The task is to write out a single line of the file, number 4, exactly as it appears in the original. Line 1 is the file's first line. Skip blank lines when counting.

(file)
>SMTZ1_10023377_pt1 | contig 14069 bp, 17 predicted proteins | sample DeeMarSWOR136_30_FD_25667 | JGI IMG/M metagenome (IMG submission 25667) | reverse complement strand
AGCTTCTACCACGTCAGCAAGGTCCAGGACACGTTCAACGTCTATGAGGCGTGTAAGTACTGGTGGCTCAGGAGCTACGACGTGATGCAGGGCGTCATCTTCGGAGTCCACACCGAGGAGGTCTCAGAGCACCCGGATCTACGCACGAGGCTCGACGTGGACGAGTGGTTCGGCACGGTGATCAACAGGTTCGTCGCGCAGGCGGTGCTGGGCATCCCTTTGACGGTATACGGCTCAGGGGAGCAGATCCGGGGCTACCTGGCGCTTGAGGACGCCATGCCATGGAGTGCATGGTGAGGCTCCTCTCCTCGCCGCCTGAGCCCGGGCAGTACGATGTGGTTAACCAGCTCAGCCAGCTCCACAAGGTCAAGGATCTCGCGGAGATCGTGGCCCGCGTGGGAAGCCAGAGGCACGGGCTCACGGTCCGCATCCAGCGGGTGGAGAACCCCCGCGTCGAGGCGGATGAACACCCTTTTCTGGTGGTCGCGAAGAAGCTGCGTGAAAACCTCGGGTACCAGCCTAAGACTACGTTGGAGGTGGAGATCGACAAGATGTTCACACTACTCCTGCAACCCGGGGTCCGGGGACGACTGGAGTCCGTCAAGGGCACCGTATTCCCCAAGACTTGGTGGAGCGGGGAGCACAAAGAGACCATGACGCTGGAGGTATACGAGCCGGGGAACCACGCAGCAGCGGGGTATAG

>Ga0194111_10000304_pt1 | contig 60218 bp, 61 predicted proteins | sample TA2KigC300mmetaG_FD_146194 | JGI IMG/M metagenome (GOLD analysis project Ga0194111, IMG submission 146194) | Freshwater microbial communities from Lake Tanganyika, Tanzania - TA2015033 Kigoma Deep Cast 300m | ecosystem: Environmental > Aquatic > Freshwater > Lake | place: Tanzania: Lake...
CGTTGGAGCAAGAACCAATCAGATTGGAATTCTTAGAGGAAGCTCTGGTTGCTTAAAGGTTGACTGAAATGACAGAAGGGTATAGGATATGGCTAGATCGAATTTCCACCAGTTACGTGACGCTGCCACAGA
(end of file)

CGTTGGAGCAAGAACCAATCAGATTGGAATTCTTAGAGGAAGCTCTGGTTGCTTAAAGGTTGACTGAAATGACAGAAGGGTATAGGATATGGCTAGATCGAATTTCCACCAGTTACGTGACGCTGCCACAGA